News | Administration

Barnard unveils initiatives aimed at increasing college access

  • COLLEGE ACCESS | Barnard unveiled a set of initiatives on Thursday to increase college accessibility for low-income students.

Barnard rolled out a new set of initiatives on Thursday to increase college access and provide more long-term support for low-income students on campus.

The initiatives—announced the same day Barnard President Debora Spar joined more than 80 other college and university presidents at a White House education summit to discuss increasing college access—expand on Barnard’s current programs for low-income students.

The college’s existing programs include the Arthur O. Eve Higher Education Opportunity Program, which provides academic support to low-income Barnard students from New York, and Barnard Bound, which allows prospective students who identify as persons of color or low-income students to visit Barnard.

The changes announced Thursday include increasing outreach to high schools with low-income populations, increasing campus visits for students in HEOP, and admitting more students to Barnard Bound and the Barnard Opportunity Program, which offers HEOP resources to students outside of New York.

“For many low-income students, college can feel like an unattainable dream,” Nanette DiLauro, Barnard’s director of financial aid, said in an email. “But if students can visit campus through a program like Barnard Bound, they are able to better understand the application process and the way financial aid works.”

“Our newly expanded commitments will allow us to reach more of these students, which is a crucial part of college accessibility,” DiLauro said.

Barnard’s announcement of its new initiatives for low-income students coincided with Spar’s attendance at the White House’s summit on expanding college opportunity.

“I found Thursday’s White House summit both interesting and compelling,” Spar said in an email. “For me, the central insight of the day was how aligned all parties are around a common purpose—expanding access to higher education for lower income and under-represented students.”

“Of course, the challenge will be figuring out how precisely to achieve this goal,” Spar said. “The momentum of this event will make an important difference in the way that college leaders approach the challenges of accessibility, and I look forward to continuing Barnard's role in this process.”

At Thursday's summit, more than 80 college and university presidents and nonprofit organizations unveiled new initiatives designed to provide low-income students more academic opportunities, including more college prep for high school students and on-campus mentor programs.

Paramita Roy, BC ’15, was admitted to Barnard as a HEOP scholar and said that the program—which includes mentoring and helps cover academic costs from tutoring to textbooks—helped her immensely.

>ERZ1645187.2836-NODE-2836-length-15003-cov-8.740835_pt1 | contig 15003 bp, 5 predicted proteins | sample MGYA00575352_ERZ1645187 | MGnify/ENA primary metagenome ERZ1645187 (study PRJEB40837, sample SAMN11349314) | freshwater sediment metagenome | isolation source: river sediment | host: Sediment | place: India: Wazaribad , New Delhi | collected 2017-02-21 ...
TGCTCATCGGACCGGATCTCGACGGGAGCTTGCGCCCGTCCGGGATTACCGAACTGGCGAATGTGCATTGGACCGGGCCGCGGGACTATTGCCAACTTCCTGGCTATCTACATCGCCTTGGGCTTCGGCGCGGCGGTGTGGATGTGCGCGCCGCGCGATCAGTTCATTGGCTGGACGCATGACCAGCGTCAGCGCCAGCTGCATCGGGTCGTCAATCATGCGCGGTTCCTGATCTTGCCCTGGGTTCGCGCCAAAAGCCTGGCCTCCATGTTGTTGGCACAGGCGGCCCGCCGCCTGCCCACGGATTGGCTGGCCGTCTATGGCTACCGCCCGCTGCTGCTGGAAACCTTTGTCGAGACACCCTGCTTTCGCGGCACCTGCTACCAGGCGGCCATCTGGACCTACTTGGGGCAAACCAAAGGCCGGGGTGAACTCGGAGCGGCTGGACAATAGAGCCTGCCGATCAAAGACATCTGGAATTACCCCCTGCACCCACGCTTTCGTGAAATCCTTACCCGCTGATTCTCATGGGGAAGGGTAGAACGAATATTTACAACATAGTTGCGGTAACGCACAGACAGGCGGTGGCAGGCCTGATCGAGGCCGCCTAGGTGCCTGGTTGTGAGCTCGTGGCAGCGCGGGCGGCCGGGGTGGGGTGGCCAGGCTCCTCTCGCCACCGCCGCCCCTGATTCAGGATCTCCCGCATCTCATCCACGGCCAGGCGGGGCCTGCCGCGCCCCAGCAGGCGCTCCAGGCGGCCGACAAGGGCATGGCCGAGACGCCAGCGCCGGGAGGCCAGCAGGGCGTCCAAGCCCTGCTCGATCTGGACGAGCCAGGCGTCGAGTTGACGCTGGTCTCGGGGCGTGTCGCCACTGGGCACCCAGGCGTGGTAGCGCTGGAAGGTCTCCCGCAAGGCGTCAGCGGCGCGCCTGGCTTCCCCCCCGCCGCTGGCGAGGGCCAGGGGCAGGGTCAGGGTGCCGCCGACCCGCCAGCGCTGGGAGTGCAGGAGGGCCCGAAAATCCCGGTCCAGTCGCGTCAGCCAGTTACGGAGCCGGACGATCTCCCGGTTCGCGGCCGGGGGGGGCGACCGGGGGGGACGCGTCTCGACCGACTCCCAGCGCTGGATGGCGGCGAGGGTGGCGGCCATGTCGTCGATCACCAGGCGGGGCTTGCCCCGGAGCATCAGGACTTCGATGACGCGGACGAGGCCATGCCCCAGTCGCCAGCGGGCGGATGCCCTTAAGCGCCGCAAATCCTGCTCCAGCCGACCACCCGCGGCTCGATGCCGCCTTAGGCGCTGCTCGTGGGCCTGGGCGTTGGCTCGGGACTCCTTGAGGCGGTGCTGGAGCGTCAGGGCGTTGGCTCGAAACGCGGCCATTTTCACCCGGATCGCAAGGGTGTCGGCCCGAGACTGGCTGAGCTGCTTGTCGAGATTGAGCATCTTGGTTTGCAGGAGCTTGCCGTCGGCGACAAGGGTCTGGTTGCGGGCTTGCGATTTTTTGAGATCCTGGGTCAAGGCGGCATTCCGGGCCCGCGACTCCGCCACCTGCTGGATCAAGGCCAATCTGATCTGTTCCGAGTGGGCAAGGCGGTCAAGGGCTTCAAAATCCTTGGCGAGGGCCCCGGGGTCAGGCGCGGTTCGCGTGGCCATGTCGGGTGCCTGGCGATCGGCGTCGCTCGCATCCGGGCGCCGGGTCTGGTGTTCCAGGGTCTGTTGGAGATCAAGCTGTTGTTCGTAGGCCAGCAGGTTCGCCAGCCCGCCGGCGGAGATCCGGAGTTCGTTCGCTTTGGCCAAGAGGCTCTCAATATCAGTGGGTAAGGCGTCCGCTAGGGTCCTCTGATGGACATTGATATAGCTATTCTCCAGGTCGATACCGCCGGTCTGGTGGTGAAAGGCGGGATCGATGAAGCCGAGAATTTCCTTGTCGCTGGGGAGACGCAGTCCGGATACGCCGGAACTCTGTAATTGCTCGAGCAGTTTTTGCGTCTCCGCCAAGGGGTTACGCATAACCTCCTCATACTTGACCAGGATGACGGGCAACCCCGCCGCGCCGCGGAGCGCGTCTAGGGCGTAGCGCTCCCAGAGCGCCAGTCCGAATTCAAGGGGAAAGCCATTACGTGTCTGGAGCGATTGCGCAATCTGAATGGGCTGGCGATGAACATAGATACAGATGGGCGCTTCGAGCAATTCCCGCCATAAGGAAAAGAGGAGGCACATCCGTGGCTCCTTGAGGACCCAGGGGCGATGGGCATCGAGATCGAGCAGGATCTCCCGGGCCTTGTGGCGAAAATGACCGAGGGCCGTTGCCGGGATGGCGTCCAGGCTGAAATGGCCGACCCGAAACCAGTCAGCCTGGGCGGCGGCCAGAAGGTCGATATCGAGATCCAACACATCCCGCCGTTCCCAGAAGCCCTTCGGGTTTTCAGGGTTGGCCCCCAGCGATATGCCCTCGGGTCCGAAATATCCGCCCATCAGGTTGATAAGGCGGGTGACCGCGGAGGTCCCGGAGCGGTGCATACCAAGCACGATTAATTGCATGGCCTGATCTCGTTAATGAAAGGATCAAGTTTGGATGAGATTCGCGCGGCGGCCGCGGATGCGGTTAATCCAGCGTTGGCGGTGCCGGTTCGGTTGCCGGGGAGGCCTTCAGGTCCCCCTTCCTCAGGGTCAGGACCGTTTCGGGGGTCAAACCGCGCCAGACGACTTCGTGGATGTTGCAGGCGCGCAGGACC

“Typically, tutoring costs $15 an hour if you don’t get financial aid or $7.50 an hour if you do get financial aid—with HEOP you don’t have to pay anything,” Roy said. “I’m really grateful for that.”

Roy added that the tutoring provided through HEOP made an actual difference in her grades, helping her to improve her test scores in a neuroscience class two semesters ago.

Additional resources that HEOP and the Barnard Opportunity Program provide include career development support, textbook reserves, mentoring, laptops, and a six-week summer program before students’ first year to help them adjust to college.

Elizabeth Dalchand, BC ’15 and a HEOP scholar, said that the emotional support provided through the program helped her through her first year. 

“The group of people that you meet will be your companions throughout your entire four years here,” Dalchand said. “I think that's the best thing. You need connections, you need people to get you through your classes as emotional support.”

Dalchand said she was glad that more students will have access to the support that HEOP and the other programs provide.

“I think it will make Barnard a very diverse place,” Dalchand said. 

Samantha Cooney contributed reporting.

elizabeth.sedran@columbiaspectator.com  |  @ezactron

Comments

Plain text

  • Lines and paragraphs break automatically.
Your username will not be displayed if checked
CAPTCHA
This question is for testing whether or not you are a human visitor and to prevent automated spam submissions.
Image CAPTCHA
Enter the characters shown in the image.
Anonymous posted on

Barnard needs to put money into its new academic building and library. Even though probably the best of the seven sisters and women's colleges, it by far has the smallest endowment. It has many major alumni, Joan Rivers, Martha Stewart, etc, but they do not donate.

+1
+3
-1
You voted '-1'.
Anonymous posted on

I understand why it's important to help low-income students. But as high income students continue to attend prep schools that have great college placement, and low-income students benefit from these programs, what happens to middle class students who often need to pay full board, though can hardly afford it, and are squeezed out between the well-placed, well-funded, sometimes legacy candidates that dominate the school one one side, and the low income students on the other? Until schools stop admitting a disproportionately high number of high-income students, this will not change.

+1
-3
-1